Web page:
From the Wrongful Convictions Blog: International Innocence Round-up, November 19, 2012


Unlike many U.S. states, which have no compensation law for exonerees, compensation for anyone wrongfully detained by the government is

written into the Japanese constitution



Lorraine Allen is asking the European Court of Human Rights to rule on whether someone who is convicted of a crime but later has that conviction overturned

is then considered “innocent”

for the purposes of qualifying for compensation.  Allen, who was wrongfully convicted of shaking her infant son to death, has been denied compensation by the UK government.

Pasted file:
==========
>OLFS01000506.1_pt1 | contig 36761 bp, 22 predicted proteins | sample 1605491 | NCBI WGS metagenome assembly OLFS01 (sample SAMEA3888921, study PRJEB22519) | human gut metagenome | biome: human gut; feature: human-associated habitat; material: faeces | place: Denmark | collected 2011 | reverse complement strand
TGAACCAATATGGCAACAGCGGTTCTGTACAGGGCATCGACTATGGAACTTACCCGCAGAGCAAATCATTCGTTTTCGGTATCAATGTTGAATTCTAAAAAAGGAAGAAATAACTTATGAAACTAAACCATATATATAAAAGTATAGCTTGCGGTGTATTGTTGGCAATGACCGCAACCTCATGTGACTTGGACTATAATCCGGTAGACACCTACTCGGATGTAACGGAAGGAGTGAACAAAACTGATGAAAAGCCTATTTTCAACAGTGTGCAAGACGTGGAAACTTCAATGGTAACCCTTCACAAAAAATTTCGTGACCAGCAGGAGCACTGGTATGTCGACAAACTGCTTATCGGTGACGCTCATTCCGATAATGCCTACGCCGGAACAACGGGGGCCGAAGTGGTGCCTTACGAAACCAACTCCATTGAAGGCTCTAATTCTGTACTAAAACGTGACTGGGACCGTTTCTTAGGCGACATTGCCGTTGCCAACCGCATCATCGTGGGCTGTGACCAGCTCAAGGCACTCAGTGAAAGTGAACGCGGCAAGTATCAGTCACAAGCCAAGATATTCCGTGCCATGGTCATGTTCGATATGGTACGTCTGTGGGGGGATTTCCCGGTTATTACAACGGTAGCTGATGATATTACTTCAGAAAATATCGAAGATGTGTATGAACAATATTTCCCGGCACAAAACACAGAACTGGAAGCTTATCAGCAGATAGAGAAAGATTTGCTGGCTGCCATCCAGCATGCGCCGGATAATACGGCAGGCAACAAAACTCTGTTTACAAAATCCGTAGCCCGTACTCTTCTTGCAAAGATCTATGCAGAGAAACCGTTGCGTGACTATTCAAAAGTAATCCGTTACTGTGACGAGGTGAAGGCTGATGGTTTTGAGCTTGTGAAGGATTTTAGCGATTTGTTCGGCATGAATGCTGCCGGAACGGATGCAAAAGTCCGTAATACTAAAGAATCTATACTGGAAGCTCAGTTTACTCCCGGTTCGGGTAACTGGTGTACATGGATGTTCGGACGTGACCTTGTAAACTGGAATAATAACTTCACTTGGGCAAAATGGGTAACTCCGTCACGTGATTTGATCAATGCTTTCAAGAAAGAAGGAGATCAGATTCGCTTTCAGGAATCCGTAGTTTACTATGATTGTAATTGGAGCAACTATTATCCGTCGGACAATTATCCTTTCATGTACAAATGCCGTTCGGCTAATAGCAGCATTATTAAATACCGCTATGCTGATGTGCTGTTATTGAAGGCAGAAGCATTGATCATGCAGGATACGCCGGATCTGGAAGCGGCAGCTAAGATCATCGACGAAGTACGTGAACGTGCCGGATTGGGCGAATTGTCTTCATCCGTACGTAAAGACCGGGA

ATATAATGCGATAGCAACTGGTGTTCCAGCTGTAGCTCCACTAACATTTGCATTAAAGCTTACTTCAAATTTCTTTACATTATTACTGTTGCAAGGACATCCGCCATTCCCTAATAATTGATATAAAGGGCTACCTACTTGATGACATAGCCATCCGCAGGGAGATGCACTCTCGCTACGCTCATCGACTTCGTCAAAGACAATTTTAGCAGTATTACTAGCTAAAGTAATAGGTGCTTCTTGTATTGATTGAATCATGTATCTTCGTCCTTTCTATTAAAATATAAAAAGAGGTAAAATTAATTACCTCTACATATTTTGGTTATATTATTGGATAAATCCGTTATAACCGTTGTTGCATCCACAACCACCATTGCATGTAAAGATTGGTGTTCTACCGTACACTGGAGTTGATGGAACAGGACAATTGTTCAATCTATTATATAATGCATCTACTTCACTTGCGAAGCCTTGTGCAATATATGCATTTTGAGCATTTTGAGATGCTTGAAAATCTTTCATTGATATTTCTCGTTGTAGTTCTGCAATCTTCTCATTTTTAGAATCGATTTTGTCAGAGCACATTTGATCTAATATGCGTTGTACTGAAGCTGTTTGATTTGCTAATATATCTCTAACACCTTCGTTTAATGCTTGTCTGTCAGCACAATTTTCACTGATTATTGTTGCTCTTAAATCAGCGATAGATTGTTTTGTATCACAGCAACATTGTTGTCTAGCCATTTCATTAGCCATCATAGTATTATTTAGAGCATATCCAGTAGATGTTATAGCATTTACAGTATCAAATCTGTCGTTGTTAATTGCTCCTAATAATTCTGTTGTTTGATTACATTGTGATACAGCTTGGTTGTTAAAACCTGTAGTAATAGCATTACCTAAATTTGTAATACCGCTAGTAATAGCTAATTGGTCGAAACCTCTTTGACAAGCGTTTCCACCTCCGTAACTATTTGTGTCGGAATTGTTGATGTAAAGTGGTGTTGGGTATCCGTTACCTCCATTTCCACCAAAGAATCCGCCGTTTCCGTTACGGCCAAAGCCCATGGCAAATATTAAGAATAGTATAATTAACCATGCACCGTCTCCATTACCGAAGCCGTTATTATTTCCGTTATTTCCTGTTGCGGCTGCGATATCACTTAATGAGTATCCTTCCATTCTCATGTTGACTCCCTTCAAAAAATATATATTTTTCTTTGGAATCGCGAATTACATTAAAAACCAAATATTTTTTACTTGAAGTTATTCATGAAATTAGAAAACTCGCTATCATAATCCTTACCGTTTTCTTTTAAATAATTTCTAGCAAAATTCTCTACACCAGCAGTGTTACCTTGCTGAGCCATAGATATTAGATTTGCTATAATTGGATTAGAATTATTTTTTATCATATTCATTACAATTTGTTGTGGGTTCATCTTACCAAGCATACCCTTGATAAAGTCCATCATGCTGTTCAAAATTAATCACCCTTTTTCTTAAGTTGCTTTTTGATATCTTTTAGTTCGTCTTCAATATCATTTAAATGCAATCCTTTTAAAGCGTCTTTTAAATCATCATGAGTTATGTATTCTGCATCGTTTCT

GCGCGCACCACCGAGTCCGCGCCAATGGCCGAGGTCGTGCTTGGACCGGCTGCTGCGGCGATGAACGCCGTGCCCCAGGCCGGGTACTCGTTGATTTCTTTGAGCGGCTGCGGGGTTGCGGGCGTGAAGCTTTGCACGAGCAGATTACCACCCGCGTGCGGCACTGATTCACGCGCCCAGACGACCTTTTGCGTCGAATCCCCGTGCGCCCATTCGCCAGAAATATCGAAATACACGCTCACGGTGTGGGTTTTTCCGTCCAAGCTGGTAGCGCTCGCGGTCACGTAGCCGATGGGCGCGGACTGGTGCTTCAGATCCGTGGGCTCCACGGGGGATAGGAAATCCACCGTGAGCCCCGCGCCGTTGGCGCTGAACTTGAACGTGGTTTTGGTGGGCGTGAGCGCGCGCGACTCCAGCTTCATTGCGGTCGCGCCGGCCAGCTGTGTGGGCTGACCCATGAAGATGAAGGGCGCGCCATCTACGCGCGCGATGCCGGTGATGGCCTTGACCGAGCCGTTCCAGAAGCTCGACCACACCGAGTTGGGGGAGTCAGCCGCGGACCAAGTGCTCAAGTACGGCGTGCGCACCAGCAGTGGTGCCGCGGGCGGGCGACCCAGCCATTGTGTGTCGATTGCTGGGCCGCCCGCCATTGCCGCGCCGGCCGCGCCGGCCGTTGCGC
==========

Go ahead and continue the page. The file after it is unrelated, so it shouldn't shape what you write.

Japanese Justice Minister Makoto Taki apologized for the wrongful incarceration Govinda Prasad Mainali, a Nepalese man who was

exonerated this week

after serving 15 years for a murder conviction overturned by DNA evidence.


An Indian high court has ruled that dying declarations

cannot be used as the sole evidence

to convict criminal defendants, due to the inherent risk of wrongful convictions occurring.

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